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Vol. IV, No. 20~ EINet News Briefs ~ Dec. 14 , 2001

****A free service of the APEC Emerging Infections Network*****

The EINet listserv was created to foster discussion, networking, and collaboration in the area of emerging infectious diseases (EID's) among academicians, scientists, and policy makers in the Asia–Pacific region. We strongly encourage you to share their perspectives and experiences, as your participation directly contributes to the richness of the "electronic discussions" that occur. To respond to the listserv, use the reply function.

In this edition:

  1. Infectious disease information
  2. Updates
  3. Notices
  4. How to join the EINet listserve

Below is a semi–monthly summary of Asia–Pacific emerging infectious diseases.


China (Canton) — Rotavirus
Over the past few weeks hospitals in China have been overcrowded due to an epidemic of rotavirus infection in infants. Untreated rotavirus infection is a major cause of infant mortality in underdeveloped countries, but there is currently no vaccine available for the virus. There is a short incubation period of 24㫈 hours along with a sudden onset of illness; predominantly watery diarrhea. Treatment is by oral, subcutaneous or intravenous rehydration, and is effective if begun without delay.
[Promed 12/04/01]


Chile — Hantavirus
Four new cases of hantavirus pulmonary syndrome in Chile have been confirmed, one of which was fatal. All cases occurred in rural areas of southern and central Chile. The agent causing hantavirus pulmonary syndrome in Chile is likely to be Andes virus. According to Health Minister Michelle Bachelet, hantavirus infection has caused 26 deaths this year in Chile. The number of infection this year, 71, is the highest since the disease first appeared in Chile in 1993. However, the percentage of deaths from infection has fallen from 60 percent in 1997 to 37 percent in 2001.
[Promed 12/11/01]

US (New Jersey) — West Nile Virus
A 75–year–old woman was the eighth state resident confirmed to have been infected with the West Nile virus (WNV) as of 9 Dec 2001. In mid–August the woman, who had a cardiac condition, was admitted to hospital with symptoms including fever, nausea and a headache. She had traveled to the West Coast of the United States and the New Jersey shore just prior to her hospitalization and often spent time outdoors. The Centers for Disease Control and Prevention (CDC) confirmed that the woman became infected this season. She is currently in good health.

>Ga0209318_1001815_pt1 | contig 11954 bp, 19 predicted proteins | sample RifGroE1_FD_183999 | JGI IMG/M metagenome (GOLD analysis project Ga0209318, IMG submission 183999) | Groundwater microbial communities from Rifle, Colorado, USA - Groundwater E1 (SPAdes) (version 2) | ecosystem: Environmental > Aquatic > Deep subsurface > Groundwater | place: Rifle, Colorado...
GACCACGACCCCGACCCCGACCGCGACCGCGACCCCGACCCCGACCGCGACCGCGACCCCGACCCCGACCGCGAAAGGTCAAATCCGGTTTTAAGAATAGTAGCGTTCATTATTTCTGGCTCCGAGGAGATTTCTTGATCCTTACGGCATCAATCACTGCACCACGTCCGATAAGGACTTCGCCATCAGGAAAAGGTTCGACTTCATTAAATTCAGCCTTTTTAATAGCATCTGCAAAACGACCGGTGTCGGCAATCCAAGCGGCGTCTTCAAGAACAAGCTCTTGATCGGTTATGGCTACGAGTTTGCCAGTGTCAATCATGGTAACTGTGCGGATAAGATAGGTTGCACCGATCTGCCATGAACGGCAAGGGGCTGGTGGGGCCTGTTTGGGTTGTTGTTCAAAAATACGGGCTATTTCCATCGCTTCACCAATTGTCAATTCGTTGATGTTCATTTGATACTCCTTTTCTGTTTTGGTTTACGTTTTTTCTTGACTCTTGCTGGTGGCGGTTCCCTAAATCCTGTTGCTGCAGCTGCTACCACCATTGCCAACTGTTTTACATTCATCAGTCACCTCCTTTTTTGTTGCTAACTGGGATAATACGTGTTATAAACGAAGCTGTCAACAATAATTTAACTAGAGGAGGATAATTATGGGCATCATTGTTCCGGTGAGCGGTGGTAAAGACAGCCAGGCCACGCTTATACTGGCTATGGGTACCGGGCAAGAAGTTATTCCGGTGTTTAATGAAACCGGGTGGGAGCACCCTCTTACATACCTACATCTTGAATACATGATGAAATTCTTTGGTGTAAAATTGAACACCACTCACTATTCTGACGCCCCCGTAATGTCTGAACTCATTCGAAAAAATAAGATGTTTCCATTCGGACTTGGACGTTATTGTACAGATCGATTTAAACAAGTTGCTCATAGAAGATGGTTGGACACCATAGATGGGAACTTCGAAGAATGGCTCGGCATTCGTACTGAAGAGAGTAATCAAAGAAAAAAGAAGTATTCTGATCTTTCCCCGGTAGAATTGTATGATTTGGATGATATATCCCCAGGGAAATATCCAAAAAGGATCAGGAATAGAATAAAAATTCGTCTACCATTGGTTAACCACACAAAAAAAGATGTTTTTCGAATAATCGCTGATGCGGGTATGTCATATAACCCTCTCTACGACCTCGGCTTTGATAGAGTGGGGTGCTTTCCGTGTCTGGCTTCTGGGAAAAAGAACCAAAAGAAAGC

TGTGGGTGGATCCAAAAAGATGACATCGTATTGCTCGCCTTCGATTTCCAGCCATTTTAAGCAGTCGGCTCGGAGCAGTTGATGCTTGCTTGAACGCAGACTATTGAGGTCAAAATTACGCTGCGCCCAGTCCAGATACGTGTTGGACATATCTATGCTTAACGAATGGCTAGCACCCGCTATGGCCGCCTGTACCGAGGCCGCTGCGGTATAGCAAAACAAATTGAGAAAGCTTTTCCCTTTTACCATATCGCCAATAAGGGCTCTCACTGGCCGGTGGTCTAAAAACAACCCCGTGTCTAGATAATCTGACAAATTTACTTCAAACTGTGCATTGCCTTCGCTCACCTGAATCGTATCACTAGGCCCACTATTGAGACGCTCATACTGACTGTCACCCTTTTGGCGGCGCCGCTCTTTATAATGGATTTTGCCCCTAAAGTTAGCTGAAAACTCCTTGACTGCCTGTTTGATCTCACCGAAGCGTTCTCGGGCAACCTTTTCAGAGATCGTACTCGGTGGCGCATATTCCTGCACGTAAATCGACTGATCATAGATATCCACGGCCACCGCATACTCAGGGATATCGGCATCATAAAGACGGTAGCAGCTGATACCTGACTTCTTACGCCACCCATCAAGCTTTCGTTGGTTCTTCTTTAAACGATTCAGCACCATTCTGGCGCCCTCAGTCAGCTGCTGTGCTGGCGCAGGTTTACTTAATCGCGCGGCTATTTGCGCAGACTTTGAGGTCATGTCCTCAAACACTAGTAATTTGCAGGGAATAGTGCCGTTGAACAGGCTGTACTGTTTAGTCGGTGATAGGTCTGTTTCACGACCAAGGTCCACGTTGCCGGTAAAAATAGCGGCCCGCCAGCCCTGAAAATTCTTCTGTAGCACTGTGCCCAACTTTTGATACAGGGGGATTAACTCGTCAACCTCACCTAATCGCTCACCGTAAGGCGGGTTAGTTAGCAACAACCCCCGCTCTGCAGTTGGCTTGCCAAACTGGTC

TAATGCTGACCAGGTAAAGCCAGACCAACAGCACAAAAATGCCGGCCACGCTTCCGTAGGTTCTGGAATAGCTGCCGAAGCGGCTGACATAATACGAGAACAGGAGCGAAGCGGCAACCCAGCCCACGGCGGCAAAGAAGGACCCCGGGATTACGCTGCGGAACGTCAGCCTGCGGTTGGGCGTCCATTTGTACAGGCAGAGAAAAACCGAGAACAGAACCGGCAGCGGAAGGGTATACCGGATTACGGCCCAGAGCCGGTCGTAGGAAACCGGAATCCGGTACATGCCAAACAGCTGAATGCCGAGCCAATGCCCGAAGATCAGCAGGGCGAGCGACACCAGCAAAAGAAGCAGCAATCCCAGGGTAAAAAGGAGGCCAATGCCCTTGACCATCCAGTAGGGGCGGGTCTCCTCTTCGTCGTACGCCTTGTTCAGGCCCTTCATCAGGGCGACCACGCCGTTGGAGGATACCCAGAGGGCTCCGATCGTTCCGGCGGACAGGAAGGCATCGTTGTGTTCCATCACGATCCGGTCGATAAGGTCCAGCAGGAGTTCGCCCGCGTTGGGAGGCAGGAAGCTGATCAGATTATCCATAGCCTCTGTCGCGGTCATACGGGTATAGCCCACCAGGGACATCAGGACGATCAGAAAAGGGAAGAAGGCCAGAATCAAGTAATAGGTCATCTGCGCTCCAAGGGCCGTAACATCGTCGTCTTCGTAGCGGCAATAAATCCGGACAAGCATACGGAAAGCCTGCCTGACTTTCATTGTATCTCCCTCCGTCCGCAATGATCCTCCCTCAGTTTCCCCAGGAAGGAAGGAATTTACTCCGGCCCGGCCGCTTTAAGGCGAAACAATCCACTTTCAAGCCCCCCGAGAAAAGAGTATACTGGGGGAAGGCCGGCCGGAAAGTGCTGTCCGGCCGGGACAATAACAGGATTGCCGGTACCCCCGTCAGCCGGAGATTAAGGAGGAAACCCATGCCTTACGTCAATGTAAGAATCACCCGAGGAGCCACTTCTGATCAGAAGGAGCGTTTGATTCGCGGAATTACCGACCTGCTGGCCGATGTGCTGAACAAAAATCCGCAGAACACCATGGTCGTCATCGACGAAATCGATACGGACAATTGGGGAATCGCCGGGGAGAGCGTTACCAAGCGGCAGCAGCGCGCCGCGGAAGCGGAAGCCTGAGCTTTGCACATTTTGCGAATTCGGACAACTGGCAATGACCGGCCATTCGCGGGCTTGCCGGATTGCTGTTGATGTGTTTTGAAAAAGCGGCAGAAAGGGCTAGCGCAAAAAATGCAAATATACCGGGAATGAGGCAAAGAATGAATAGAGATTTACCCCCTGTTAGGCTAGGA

[New Jersey Department of Health and Senior Services http://www.state.nj.us/health/index.html 12/05/01; Promed 12/12/01]


Gabon — Ebola
According to Reuters, the World Health Organization (WHO) reported on 8 Dec 2001 that there had been at least one case of Ebola virus in the Central African country of Gabon. There had been previous reports of 10 people who had died of a mystery illness and, according to a WHO officia,l 10 people had died in Gabon from a disease feared to be Ebola. The WHO also received reports of cases of suspected viral hemorrhagic fever, which includes Ebola, in a northeastern province of Gabon, Ogooue Iveindo, and had sent a team to investigate. In 1996 at least 66 people had died from Ebola in the same area of the country. Blood samples of the victims in Gabon have been sent to South Africa for tests.
In addition, another WHO official has reportedly said on 7 Dec 2001 that 28 people had died of hemorrhagic fever in the Democratic Republic of Congo. Doctors also feared that this outbreak might be Ebola. There is neither a known cure nor vaccine available for Ebola.

As of 11 Dec 2001, the World Health Organization (WHO) has received reports of 12 suspected cases of Ebola, including ten deaths from hemorrhagic fever. A laboratory in Gabon, the Centre International de Recherches Medicales de Franceville (CIRMF), has confirmed Ebola virus in one sample from a recovering case in Ogooue Ivindo Province.

The Gabon Ministry of Health has established a national task force for managing a response and an international team from WHO and its partners in the Global Outbreak Alert and Response Network arrived in Gabon on 11 Dec 2001 to assist the Ministry of Health. Assistance includes: coordination of an international response to the outbreak,
employment of disease control measures, identifying and monitoring cases and contacts, as well as supplying protective equipment. For updated information, visit http://www.who.int/disease–outbreak–news/index.html.
[Promed 12/11/01; Reuters 12/08/01; UNWIRE

Finland — BSE
On 7 Dec 2001 the first case of BSE in Finland was confirmed by the European Union (EU) reference laboratory. The infected cow had shown clinical signs of disorder and was immediately slaughtered. All bovine animals on the farm of origin, all cohort animals, and the progeny of the positive animal have been destroyed. The 6–year–old cow was born in Finland and the source of infection is not yet known.
[Promed 12/07/01]

European Union — Hepatitis A Vaccine Recall